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The Firebird (1934)

Approved | | Drama, Mystery, Romance | 3 November 1934 (USA)
Herman Brandt, a handsome but overly conceited actor, lives in the same apartment building in Vienna as Carola and John Pointer and their 18-year-old daughter Mariette. One day, as Carola ... See full summary »



(screenplay), (play) | 1 more credit »


Complete credited cast:
Carola Pointer
Herman Brandt
John Pointer
Mariette Pointer
Police Inspector Miller
Mrs. Jolan Brandt
Helen Trenholme ...
Mlle. Josephine Mousquet - the Governess
Emile - Brandt's Valet
Halasz - the Apartment House Manager
Hal K. Dawson ...
Assistant Stage Manager
Mr. Beyer - the Stage Manager
Spencer Charters ...
Max Bauer - the Porter
Etienne Girardot ...
Prof. Peterson
Florence Fair ...
Thelma - the Pointers' Maid
Alice von Attem (as Nan Gray)


Herman Brandt, a handsome but overly conceited actor, lives in the same apartment building in Vienna as Carola and John Pointer and their 18-year-old daughter Mariette. One day, as Carola leaves to walk her dog, Brandt sides up to her and proposes she "visit" him at his apartment after everyone has gone to bed. Shocked and offended at his brazenness, she complains about him to the building manager, who orders Brandt to leave. He refuses, so the Pointers decide that they will move out instead. While they're packing, the police show up at their apartment with some bad news--Brandt has been found murdered, shot in the head, and since they were known to have quarreled with him, they are suspects. However, Inspector Muller, the detective investigating the murder, discovers that there is more to this case than meets the eye. Written by frankfob2@yahoo.com

Plot Summary | Add Synopsis


Drama | Mystery | Romance






Release Date:

3 November 1934 (USA)  »

Also Known As:

Ave de Fogo  »

Company Credits

Production Co:

Show detailed on  »

Technical Specs


Sound Mix:

Aspect Ratio:

1.37 : 1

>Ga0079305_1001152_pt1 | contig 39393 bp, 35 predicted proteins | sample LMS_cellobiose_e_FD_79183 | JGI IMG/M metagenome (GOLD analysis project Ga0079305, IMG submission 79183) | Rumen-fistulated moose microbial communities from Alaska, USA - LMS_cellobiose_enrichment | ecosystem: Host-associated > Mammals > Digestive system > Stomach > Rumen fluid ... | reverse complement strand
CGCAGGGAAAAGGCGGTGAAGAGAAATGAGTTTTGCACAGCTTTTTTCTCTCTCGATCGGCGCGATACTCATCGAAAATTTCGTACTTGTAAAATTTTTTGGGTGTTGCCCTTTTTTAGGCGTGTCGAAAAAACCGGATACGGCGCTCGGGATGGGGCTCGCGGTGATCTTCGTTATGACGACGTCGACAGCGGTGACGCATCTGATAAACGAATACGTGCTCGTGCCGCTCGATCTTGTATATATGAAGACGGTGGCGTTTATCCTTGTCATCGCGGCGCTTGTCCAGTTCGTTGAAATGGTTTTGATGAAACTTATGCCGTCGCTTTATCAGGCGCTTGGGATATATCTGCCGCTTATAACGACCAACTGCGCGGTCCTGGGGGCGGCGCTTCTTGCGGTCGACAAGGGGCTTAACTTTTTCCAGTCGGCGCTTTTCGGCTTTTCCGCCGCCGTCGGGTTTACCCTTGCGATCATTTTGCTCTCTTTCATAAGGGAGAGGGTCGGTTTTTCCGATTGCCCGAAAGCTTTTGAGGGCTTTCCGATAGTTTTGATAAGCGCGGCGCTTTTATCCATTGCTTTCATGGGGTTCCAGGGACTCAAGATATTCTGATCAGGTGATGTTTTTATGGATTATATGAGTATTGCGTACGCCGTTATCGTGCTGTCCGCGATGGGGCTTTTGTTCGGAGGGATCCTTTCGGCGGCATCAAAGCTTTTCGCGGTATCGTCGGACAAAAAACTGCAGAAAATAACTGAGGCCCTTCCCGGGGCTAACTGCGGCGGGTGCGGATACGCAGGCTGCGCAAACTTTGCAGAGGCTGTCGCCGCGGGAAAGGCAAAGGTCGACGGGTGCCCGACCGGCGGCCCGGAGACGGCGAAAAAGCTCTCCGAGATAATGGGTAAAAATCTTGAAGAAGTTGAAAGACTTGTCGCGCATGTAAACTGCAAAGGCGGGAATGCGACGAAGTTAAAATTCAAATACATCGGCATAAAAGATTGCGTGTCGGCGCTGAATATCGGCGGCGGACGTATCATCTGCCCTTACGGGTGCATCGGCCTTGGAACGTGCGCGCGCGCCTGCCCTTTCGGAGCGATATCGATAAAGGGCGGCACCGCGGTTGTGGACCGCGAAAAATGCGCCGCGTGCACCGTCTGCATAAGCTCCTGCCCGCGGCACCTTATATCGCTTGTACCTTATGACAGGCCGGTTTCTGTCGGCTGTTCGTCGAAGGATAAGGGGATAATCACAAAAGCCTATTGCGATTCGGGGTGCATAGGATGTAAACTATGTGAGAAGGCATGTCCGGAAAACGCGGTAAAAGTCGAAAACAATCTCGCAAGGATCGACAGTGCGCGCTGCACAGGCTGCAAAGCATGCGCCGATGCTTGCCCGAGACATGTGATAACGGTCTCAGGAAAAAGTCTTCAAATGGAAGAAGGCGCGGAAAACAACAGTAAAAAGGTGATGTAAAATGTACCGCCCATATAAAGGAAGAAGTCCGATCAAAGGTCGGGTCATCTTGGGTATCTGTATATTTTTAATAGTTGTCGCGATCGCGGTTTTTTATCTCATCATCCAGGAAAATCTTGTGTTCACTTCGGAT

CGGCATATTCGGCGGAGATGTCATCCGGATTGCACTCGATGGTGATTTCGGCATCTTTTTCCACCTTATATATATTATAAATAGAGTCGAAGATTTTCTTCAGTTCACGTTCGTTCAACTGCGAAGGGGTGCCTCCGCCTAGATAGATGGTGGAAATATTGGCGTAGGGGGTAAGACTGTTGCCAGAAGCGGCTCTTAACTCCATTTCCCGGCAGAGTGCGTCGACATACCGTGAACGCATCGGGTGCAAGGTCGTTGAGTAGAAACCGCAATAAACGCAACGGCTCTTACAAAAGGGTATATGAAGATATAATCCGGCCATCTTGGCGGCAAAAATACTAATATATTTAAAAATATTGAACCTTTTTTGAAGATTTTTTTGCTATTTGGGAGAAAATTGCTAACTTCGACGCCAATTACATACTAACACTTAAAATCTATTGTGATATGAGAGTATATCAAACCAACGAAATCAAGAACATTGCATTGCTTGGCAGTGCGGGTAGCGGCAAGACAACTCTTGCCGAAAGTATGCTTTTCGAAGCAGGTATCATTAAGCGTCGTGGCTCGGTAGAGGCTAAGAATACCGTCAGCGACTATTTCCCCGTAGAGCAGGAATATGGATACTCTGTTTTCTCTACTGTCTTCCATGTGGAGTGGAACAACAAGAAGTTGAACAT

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Did You Know?


The original play by Lajos Zilahy opened in Budapest, Hungary, on 25 February 1932. Jeffrey Dell's English-language adaptation opened in New York City on 21 November 1932 and had 42 performances. See more »


The Firebird Suite
Music by Igor Stravinsky
Excerpts played during the opening credits and as background music
Played on a record several times
See more »

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User Reviews

Formulaic murder mystery is a small polished gem.
24 August 2010 | by (United States) – See all my reviews

The Firebird is a typical thirties whodunit that turns out to be a surprising overachiever as cast and crew put on a highly impressive display of collective film craftsmanship. Rather than just go through the motions with the standard stock characters reciting their lines director William Dieterle embellishes the proceedings with both comic and suspenseful incidentals, character nuance and a pace that only flags occasionally as he keeps the audience off balance with a myriad of suspects moving about the luxury apartment complex like characters in a Feydeau farce.

Herman Brandt, a popular stage actor begins to pursue a politician's wife who rebuffs his brazen advances but rather than make a scene and bring scandal to her politician husband they decide to move out. When the smarmy Brandt is murdered in his apartment suspects abound.

The Firebird's scenario is standard Chan, Moto, Saint plot line that quickly rises to another level through Dieterle's energetic rhythm of cutting and character idiosyncrasies that flood scenes with rich detail and engrossing composition by way of Ernest Haller's fine camera work and Anton Grot's beautifully lit, lush but unpretentious sets. Ralph Dawson's editing perfectly accents the tempo by seamlessly melding it to the physical action of exits and entrances.

Unhampered by a big star Firebird's cast is nearly pitch perfect in type and creating ambiguity. Dieterle is not content to have the actor's stand around with gaping mouths and side glances as the plot unwinds. Whether it's the small roll of the concierge, the governess, valet or tenant Dieterle infuses them with an offbeat individuality that results in both sustaining suspense and delivering some sharp gallows humor. C.Aubrey Smith's police inspector appears noble but employs devious method. His excellency played by Lionel Atwill is both sensitive and a book burner. Her excellency (Veree Teasdale) is also a traditionalist snob but ready willing and able to make the ultimate sacrifice.

While the melodrama may get a little thick at times The Firebird is a run of the mill mystery but its execution in terms of form and the comically provocative shots it takes at the class system, theatre people, cops and celebrity make it a diamond (albeit small carat) in the rough.

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